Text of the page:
Illuminating Justice explores the call to social ethics in The Saint John's Bible, the first major handwritten and hand-illuminated Christian Bible since the invention of the printing press. Situating his close analysis of The Saint John's Bible's illuminations in the context of contemporary biblical exegesis and Catholic teaching, Homrighausen shows how this project stimulates the ethical imagination of its readers and viewers on matters of justice for women, care for creation, and dialogue between Jews and Christians. Written for scholars, pastors, teachers, and any fan of The Saint John's Bible, this book shows how beauty and justice intertwine in this wondrous illuminated Bible for the new millennium.
Jonathan Homrighausen (MA, Graduate Theological Union) is currently pursuing a PhD in Hebrew Bible/Old Testament at Duke University. He spent two years with the Heritage Edition of The Saint John's Bible while working in Archives & Special Collections at Santa Clara University. He is co-author, with J. David Pleins, of Biblical Hebrew Vocabulary by Conceptual Categories: A Student's Guide to Nouns in the Old Testament (Zondervan, 2017).
"Skillfully tracing the intertext between artistic illuminations and biblical passages, Jonathan Homrighausen's sensitive exegeses afford exquisite depth and dimension to three familiar biblical traditions as well as invite readers to experience for themselves The Saint John's Bible. Tracing the motif of trees across Jesus Family Tree in Matthew's Gospel, the Trees of Knowledge and Life in Women's Biblical Stories, and the centrality of Trees in the Creation Traditions, Homrighausen ignites our imagination with new possibilities not only for fresh interpretations of these texts but also for how they urgently summon us to the promotion of justice."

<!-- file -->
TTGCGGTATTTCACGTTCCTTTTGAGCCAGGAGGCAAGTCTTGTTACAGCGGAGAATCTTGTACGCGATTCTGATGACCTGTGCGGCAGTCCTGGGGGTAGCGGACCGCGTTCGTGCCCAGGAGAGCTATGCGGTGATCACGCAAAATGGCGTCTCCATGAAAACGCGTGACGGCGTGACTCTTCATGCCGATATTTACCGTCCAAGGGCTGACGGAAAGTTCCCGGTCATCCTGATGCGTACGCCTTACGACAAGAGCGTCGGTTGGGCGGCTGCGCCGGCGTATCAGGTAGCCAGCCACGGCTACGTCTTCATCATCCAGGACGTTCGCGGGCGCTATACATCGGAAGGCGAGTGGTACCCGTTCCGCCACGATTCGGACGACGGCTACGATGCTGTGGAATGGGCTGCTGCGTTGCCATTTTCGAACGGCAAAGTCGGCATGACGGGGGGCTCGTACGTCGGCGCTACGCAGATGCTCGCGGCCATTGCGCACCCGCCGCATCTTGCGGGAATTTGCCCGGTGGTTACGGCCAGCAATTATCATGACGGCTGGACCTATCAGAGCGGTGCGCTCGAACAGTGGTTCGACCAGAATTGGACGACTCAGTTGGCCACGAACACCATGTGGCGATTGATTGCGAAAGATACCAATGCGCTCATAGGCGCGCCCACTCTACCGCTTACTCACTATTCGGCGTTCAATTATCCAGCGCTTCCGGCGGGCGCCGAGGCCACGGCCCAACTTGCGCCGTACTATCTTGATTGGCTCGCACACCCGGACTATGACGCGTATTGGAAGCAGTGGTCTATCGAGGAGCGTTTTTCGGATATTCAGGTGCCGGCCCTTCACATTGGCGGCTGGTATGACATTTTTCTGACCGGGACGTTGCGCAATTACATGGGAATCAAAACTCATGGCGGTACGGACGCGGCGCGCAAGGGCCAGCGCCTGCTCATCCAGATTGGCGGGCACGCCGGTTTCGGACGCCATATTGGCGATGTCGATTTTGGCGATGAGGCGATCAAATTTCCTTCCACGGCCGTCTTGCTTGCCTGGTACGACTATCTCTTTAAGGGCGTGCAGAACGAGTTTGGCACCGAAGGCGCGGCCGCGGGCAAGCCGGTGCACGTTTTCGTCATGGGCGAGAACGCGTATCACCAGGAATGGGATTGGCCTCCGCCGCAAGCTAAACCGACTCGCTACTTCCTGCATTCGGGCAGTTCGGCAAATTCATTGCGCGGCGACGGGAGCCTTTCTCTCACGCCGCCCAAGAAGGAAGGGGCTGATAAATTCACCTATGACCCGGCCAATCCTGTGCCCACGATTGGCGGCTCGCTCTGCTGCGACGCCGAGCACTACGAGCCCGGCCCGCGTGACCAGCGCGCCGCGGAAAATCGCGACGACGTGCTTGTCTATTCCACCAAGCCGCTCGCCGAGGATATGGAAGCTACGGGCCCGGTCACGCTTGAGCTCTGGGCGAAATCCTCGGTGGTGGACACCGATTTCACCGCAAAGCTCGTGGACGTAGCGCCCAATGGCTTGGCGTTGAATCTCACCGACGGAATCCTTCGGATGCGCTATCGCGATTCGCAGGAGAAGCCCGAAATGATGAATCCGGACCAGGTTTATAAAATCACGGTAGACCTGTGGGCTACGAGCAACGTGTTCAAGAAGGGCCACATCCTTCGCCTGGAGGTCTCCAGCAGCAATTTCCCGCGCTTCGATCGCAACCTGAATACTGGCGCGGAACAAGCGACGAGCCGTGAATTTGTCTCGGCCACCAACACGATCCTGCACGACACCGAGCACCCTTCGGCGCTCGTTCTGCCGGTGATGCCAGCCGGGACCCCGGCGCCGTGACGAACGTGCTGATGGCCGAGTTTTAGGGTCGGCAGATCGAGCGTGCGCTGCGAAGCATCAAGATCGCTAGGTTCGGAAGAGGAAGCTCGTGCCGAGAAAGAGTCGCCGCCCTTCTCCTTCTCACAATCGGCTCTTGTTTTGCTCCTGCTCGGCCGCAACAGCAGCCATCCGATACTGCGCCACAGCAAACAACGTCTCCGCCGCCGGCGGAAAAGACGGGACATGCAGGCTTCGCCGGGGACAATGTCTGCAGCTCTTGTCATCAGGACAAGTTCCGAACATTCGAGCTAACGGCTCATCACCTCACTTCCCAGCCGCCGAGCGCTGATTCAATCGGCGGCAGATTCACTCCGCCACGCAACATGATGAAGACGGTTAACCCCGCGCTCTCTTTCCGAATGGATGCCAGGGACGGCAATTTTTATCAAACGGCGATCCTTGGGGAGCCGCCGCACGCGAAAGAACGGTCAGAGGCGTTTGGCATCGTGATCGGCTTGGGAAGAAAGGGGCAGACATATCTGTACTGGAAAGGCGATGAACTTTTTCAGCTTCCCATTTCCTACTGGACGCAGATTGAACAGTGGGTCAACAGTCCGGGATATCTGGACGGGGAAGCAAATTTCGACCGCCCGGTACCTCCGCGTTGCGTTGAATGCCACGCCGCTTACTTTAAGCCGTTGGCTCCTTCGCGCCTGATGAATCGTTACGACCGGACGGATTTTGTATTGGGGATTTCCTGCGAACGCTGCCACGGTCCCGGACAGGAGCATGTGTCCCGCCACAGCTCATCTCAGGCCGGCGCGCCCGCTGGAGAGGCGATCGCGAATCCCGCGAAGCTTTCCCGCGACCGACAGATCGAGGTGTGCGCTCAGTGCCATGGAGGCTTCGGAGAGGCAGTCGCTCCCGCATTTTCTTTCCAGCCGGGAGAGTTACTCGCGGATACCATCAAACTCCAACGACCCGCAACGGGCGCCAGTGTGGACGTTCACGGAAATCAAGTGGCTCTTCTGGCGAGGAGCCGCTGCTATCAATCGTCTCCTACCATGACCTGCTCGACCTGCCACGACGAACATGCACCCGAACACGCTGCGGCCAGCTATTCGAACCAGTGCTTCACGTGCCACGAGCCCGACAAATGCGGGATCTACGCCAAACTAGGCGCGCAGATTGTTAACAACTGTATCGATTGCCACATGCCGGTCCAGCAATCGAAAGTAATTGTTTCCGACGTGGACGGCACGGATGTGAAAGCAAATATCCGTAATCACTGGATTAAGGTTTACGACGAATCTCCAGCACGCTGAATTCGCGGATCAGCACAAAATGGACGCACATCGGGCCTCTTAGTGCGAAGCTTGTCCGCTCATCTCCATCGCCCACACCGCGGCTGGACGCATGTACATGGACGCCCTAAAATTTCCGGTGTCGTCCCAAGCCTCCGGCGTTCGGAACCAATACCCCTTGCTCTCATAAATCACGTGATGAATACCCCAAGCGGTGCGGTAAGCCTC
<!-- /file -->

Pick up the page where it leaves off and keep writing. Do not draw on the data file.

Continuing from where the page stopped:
Gina Hens-Piazza, Professor of Biblical Studies, Joseph C. Alemany Endowed Chair, Jesuit School of Theology of Santa Clara University
"'Beauty is in the eye of the beholder,' a phrase coined in the nineteenth century by Margaret Wolfe Hungerford, corresponds with what today's biblical interpreters refer to as `the world in front of the text.' In other words, there is a subjective quality to all interpretation. Jonathan Homrighausen here provides us with a stunning example of such interpretation. Reading the exquisite illuminations found in The Saint John's Bible, he lifts up three ethical-sacramental themes: respect for Jewish sensitivities; attention to feminist concerns; and appreciation for natural creation. In this remarkable book, he thus shows us that art is not only an expression of beauty, but of justice as well."
Dianne Bergant, CSA, Professor Emerita of Old Testament Studies, Catholic Theological Union
"Jonathan Homrighausen has done what the creators of The Saint John's Bible hoped for most. He has explored its `beautiful persuasion' to reveal the way its beauty speaks across volumes and across audiences as it proclaims the Good News. Illuminating Justice is truly a joy to read. While going deep into key images in The Saint John's Bible, Homrighausen shows how this Bible, while using ancient tools and traditional materials, fits into a new world of theological thought. It is one that approaches the relationship between Catholics and Jews, the role of women, and creation care, in fresh and empowering ways. This volume rings with insight and draws our attention to the work of numerous contemporary theologians and artists. Reading it, one will discover things not just about art, but also about living out one's faith in the 21st century."
Susan Sink, Author of The Art of The Saint John's Bible: The Complete Reader's Guide
"In this gem of a book, Jonathan Homrighausen not only takes us on a lavishly illustrated tour of The Saint John's Bible—an artistic achievement unparalleled since the Middle Ages—but he reveals the ethical power of its images: for interreligious dialogue, women's rights, and ecology. Jonathan Homrighausen is a creative emerging voice in imaginative theology and his adventurous book deserves a readership across disciplinary boundaries."
J. David Pleins, Santa Clara University